Medieval is a game from , originally released 31st December, 1969

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Medieval Review

It’s interesting to see how the landscape of the castle-defense genre is shaping up as the iPhone continues to mature as a gaming platform. The way we see it, there are two schools of thought when it comes to executing these types of games. On one hand, there’s the casual-oriented tilt exemplified in titles like Knights Onrush and StickWars. The other emerging style that’s gaining steam is the more strategic and deeper type of game, one of which we’re going to get into in this review. Set in a period you’d see ripped straight out of a movie like Braveheart or Kingdom of Heaven, Medieval aims to be the epic castle-defense game we’ve all been waiting for.

Medieval’s premise is as cliché as it gets. It’s the classic tale of two empires (e.g. castles) separated by space and opportunity, with one aspiring empire looking to dominate the other. In this level-based game, your job is to murder the opposing army that wants to steal your sacred flag and turn your empire to rubble.

Smaller than Army Men.

The tools of destruction at your disposal are vast and deep. At the outset, you only have a puny crossbow to shoot your enemies with. By using a touch and drag mechanic, you can aim your arrows wherever you’d like. By killing the opposing troops, you earn gold to beef up your defenses with things like flaming arrows, flying boulders, and bombs, to name a few options. Each weapon has a reload period, so you’ll be forced to leverage your entire arsenal to keep the heat coming.

The enemy spits out troops and mechanical contraptions that specialize in different kinds of combat (e.g. archers, catapults, etc.), so living and dying depends on how quickly you can scale up your capabilities.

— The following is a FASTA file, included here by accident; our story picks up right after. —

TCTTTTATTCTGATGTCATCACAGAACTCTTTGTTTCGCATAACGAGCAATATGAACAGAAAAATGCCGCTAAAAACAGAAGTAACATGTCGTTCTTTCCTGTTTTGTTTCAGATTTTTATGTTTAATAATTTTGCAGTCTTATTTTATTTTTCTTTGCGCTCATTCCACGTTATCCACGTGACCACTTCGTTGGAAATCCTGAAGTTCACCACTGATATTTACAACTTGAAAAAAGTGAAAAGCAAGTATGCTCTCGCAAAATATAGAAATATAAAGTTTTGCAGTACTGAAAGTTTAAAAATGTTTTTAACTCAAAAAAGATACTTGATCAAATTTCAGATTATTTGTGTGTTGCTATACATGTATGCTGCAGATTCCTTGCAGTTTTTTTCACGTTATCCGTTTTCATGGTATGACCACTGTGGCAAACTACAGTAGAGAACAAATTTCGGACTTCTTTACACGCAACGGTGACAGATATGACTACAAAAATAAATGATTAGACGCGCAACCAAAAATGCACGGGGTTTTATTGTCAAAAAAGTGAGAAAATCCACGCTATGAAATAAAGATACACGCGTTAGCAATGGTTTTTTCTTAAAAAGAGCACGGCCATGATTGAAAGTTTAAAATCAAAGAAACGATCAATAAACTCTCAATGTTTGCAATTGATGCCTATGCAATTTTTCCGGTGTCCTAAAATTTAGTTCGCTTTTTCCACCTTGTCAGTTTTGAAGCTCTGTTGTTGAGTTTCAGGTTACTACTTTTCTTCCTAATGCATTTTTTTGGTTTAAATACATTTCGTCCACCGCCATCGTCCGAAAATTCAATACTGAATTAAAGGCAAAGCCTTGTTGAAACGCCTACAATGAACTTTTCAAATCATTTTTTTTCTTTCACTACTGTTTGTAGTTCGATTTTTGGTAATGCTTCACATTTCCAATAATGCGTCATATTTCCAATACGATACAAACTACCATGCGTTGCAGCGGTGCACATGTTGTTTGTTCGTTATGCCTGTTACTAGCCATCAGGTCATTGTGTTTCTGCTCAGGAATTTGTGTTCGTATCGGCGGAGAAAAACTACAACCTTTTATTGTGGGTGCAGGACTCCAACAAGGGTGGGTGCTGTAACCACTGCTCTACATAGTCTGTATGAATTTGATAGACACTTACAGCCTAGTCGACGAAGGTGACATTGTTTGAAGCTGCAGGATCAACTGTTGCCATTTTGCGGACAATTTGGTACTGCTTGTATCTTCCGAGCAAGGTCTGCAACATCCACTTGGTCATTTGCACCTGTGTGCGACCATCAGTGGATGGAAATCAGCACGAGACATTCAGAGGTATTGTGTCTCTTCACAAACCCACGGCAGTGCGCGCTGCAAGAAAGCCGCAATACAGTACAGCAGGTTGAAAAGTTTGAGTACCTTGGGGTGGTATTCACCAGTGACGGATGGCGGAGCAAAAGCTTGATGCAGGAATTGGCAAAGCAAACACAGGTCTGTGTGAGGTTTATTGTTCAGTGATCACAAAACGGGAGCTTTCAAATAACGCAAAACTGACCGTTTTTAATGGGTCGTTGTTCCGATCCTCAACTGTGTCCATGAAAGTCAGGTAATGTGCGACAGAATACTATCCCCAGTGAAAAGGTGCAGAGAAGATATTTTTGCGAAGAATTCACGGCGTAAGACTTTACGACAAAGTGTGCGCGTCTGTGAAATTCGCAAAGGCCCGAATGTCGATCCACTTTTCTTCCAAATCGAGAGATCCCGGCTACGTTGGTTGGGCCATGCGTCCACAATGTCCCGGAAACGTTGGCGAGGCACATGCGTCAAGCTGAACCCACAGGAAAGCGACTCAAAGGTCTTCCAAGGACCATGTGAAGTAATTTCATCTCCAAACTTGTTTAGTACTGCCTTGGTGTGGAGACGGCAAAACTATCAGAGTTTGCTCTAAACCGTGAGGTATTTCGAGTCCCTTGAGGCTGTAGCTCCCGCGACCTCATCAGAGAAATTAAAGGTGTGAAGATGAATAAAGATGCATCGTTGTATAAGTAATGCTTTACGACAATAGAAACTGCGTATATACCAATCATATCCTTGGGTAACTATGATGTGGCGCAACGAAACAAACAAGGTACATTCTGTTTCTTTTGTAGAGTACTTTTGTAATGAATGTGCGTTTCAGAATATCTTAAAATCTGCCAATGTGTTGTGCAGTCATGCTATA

All of these mechanics should ensure one kick ass gaming experience, right? Well, it should, but the game is undermined by the flawed shooting mechanics. Because aiming is so sensitive and responsive, it’s quite easy to misfire and misjudge where to shoot your weapons. There isn’t any aim assist or visual indicator to help guide your shots, so we found it difficult to consistently hit the opposing army. On top of that, the A.I. never misses a shot on your castle, so it’s a bit unfair. We hear that a few more shooting options are being planned for a future update, so hopefully things get resolved to fix this near game-breaking issue.

Get off my lawn!

The visuals in Medieval have a lot of painstaking details in them. Levels feature unique environments with different climates, outdoor vistas, and great animations to breathe live into the scene in front of you. Considering that there are dozens of levels to grind through, your eyes will not get bored. Our only disappointment with the visuals is that the character sprites are so tiny. Due to the size of the troops, it’s hard to easily identify the various types of enemies coming at you. In addition, the small troops exacerbate our issue with the shooting mechanics.

With the right kind of updates, Medieval has an opportunity to be great. As it stands right now, the poor shooting mechanics overshadow everything that is right with this game. We’ll definitely keep our eyes open for updates to this promising title, but buyer beware, for now.

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